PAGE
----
Fitch Rates AEP Texas Inc.'s Senior Notes 'BBB+'

Fitch Rates AEP Texas Inc.’s Senior Notes ‘BBB+’

May 4, 2021
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Fitch Ratings – New York – 04 May 2021: Fitch Ratings has assigned a ‘BBB+’ rating to AEP Texas Inc.’s (AEPTX) offering of series J senior notes. The net proceeds from the sale of the senior notes will be used for the repayment of advances from affiliates and for […]

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Fitch Ratings - New York - 04 May 2021: Fitch Ratings has assigned a 'BBB+' rating to AEP Texas Inc.'s (AEPTX) offering of series J senior notes. The net proceeds from the sale of the senior notes will be used for the repayment of advances from affiliates and for other general corporate purposes relating to AEPTX's utility business. As of April 29, 2021, AEPTX had approximately $320 million in advances from affiliates outstanding. The notes are unsecured and rank equally with all of AEPTX's other unsecured and unsubordinated indebtedness. The Rating Outlook on AEPTX's 'BBB' Long-Term Issuer Default Rating is Stable. AEPTX is a subsidiary of American Electric Power Company, Inc. (AEP, BBB+/Negative).


Low-Risk Business Profile: AEPTX owns and operates regulated electricity T&D networks located in the Electric Reliability Council of Texas (ERCOT). The Public Utility Commission of Texas (PUCT) sets rates on a cost-of-service basis with the opportunity for capital recovery outside of base rate proceedings through annual or semi-annual clause mechanisms. AEPTX does not have direct exposure to commodity prices. AEPTX had no material impact from the market disruptions due to the February 2021 winter storm; however, it is unknown at this time if the company will be affected longer term from any potential changes in ERCOT market structure or PUCT regulation.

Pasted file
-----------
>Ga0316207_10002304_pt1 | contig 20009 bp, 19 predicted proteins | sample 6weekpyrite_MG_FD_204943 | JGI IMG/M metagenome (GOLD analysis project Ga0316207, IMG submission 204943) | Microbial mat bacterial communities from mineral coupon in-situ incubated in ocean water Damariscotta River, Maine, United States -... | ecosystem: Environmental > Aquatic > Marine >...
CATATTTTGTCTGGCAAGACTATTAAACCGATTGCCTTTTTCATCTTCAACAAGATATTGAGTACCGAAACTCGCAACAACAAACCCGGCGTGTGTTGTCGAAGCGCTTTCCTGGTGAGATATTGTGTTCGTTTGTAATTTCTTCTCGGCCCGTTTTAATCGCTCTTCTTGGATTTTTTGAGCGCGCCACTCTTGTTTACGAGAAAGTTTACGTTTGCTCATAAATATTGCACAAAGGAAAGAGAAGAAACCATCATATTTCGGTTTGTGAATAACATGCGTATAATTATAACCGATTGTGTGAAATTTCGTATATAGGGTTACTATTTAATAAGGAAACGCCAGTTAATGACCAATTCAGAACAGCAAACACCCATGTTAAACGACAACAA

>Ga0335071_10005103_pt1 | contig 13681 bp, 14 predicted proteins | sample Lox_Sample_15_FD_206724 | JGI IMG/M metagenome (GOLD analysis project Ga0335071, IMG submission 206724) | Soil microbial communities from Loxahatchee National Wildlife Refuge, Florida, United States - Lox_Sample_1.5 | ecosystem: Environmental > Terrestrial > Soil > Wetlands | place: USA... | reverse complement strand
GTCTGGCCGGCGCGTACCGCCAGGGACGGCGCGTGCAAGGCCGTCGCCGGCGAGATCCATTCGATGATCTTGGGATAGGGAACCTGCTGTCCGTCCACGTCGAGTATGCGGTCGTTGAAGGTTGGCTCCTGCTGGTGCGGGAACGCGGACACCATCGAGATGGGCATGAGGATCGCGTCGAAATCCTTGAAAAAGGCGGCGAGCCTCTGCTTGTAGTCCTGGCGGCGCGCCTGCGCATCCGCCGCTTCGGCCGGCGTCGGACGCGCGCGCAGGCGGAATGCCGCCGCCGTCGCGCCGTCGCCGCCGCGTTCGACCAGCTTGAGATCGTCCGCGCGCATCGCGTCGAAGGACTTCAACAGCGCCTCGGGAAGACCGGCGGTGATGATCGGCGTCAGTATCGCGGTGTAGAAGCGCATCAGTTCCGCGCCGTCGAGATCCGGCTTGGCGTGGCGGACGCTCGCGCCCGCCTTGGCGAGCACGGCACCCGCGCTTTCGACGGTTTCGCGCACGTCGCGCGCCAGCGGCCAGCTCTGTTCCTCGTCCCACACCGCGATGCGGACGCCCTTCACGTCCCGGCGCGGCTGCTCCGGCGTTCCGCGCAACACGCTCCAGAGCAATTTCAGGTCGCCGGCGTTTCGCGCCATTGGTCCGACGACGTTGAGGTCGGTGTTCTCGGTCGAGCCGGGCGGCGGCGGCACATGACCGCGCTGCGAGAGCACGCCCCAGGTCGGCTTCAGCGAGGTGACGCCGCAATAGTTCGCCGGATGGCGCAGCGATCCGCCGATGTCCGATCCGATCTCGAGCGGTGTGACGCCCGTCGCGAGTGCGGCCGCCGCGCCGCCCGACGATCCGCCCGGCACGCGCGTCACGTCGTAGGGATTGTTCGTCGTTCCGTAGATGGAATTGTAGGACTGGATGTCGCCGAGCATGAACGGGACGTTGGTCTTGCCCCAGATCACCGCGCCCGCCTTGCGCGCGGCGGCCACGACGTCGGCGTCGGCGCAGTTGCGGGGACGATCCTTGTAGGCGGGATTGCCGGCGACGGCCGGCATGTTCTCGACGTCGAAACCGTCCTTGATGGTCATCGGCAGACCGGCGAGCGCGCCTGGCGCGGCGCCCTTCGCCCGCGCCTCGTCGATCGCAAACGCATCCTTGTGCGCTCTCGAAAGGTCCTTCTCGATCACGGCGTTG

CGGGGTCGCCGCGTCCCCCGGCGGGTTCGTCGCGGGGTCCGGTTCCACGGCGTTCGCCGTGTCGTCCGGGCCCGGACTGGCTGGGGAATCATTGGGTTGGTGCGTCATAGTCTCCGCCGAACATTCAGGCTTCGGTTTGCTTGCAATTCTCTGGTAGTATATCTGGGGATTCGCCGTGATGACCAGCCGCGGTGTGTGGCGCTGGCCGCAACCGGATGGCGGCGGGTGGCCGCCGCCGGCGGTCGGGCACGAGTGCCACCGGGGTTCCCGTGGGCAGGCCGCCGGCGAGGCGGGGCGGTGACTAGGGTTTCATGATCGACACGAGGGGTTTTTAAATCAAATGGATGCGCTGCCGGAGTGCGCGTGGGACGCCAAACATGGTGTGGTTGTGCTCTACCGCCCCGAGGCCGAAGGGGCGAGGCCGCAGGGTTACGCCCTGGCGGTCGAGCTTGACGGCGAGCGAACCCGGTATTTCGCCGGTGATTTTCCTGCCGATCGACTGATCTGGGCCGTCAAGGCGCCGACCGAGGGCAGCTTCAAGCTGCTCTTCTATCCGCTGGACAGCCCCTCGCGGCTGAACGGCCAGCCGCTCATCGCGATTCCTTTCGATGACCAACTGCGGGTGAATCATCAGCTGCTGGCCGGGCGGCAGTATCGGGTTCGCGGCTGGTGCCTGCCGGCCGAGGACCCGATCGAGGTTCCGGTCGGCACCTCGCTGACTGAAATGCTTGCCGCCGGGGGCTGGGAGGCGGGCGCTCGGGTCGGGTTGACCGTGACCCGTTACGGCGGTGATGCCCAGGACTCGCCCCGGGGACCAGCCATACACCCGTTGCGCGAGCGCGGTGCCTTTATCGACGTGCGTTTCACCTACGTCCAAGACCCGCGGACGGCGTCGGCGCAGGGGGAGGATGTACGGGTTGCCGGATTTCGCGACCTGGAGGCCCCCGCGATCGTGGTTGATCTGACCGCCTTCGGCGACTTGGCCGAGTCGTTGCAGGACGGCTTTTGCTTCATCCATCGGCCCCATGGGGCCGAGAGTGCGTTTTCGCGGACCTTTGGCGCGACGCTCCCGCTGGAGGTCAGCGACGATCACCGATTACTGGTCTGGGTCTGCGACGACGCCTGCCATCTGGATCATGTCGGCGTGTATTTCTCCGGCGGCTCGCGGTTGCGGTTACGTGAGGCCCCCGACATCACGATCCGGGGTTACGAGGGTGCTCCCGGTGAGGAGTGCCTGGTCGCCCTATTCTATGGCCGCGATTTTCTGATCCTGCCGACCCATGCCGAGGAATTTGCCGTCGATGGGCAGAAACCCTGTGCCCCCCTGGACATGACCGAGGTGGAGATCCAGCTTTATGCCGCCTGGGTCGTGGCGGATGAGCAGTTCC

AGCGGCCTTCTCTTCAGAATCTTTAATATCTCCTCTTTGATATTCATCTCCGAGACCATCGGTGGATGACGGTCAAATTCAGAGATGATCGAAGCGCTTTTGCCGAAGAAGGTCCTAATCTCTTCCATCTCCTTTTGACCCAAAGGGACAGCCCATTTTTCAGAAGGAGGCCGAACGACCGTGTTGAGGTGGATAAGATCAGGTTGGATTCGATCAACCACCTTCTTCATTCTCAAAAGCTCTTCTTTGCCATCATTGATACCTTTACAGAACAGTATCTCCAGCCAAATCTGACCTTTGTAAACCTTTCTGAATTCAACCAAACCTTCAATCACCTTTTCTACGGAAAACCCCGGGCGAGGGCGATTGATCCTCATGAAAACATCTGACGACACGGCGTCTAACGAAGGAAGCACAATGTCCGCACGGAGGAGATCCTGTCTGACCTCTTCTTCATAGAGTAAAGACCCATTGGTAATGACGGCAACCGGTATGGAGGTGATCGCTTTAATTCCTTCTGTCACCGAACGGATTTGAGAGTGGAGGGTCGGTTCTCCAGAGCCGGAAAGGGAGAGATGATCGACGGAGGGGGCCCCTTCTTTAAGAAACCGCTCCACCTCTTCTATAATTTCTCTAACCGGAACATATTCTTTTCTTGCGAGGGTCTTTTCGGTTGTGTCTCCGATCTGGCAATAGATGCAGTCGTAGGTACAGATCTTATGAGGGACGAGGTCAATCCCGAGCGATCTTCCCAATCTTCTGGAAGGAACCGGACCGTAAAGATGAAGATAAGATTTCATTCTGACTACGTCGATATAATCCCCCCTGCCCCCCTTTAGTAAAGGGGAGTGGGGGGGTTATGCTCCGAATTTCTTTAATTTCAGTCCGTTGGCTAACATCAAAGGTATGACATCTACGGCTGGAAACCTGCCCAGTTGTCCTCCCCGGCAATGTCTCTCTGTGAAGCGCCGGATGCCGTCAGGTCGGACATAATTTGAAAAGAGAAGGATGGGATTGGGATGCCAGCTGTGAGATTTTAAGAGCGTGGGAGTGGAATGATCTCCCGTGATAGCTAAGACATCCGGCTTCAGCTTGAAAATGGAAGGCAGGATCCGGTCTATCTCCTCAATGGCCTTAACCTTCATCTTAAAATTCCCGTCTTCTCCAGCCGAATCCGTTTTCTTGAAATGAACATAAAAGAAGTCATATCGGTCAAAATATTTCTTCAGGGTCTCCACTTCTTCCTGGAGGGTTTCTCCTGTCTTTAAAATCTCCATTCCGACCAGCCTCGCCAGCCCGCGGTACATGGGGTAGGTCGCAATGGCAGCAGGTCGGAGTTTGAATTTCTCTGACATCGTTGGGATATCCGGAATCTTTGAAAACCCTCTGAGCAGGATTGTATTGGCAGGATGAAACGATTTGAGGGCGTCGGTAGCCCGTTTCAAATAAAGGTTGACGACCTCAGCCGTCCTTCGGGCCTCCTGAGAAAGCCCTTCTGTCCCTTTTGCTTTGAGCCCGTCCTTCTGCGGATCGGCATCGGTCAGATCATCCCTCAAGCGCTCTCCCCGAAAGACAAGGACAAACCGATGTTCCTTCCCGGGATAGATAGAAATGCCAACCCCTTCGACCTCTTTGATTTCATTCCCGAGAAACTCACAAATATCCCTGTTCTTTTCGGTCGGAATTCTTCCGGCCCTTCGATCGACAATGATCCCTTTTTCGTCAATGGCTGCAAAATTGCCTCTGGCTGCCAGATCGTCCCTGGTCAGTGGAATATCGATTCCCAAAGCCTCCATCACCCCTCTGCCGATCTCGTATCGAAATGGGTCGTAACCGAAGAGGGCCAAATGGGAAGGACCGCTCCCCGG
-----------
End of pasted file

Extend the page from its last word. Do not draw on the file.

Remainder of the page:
2020 Base Rate Proceeding: AEPTX concluded in April 2020, as per the settlement, its first base rate proceeding since 2006. The approved settlement resulted in a $40 million revenue decrease based on a 9.4% ROE, 42.5% hypothetical equity capital structure and 2018 test year. The lower equity capitalization further pressures metrics already affected by significant capex spend. In addition to traditional rate case issues, the somewhat contentious proceedings included a return of excess federal income taxes collected, due to the Tax Cuts and Jobs Act of 2017 (TCJA), implementation of ringfencing measures, inclusion in base rates of amounts previously recovered under rate riders, and consolidation of rate structures of AEPTX's two predecessor entities.

Energy Industry Exposure: AEPTX's service territory encompasses the Eagle Ford and Permian shale gas basins, which have experienced an uptick in economic activity. AEPTX's weather-normalized kWh sales increased 1.3% in 2020 versus 2019, despite the pandemic. The company forecasts total weather-normalized kWh sales to increase by 2.7% in 2021, with industrial sales up 10.4%.

Pressured Credit Metrics: As a result of AEPTX's lower equity capitalization and continued regulatory lag due to the service territory's high growth, AEPTX's FFO leverage has declined significantly versus prior periods and is expected to exceed 6.0x over the forecast period. The company's 2021-2023 capex forecast of almost $3.4 billion is flat versus the prior three-year forecast, but still at an elevated level. Fitch expects parent AEP will only make equity infusions to maintain the regulatory capital structure as authorized, which will result in credit metrics lower than most 'BBB' rated utilities. However, Fitch considers the low risk nature of the T&D companies in Texas an offsetting factor to support the current rating.

Parent-Subsidiary Rating Linkage: AEP and its regulated subsidiaries have operational, financial and functional ties, resulting in moderate ratings linkage. The treasury function is centrally managed and all regulated subsidiaries depend on AEP for short-term liquidity and participate in AEP's money pool. The money pool allows the utilities to manage working capital needs and provides short-term financing. Legal ties are weak, as the parent does not guarantee the debt obligations of its regulated subsidiaries.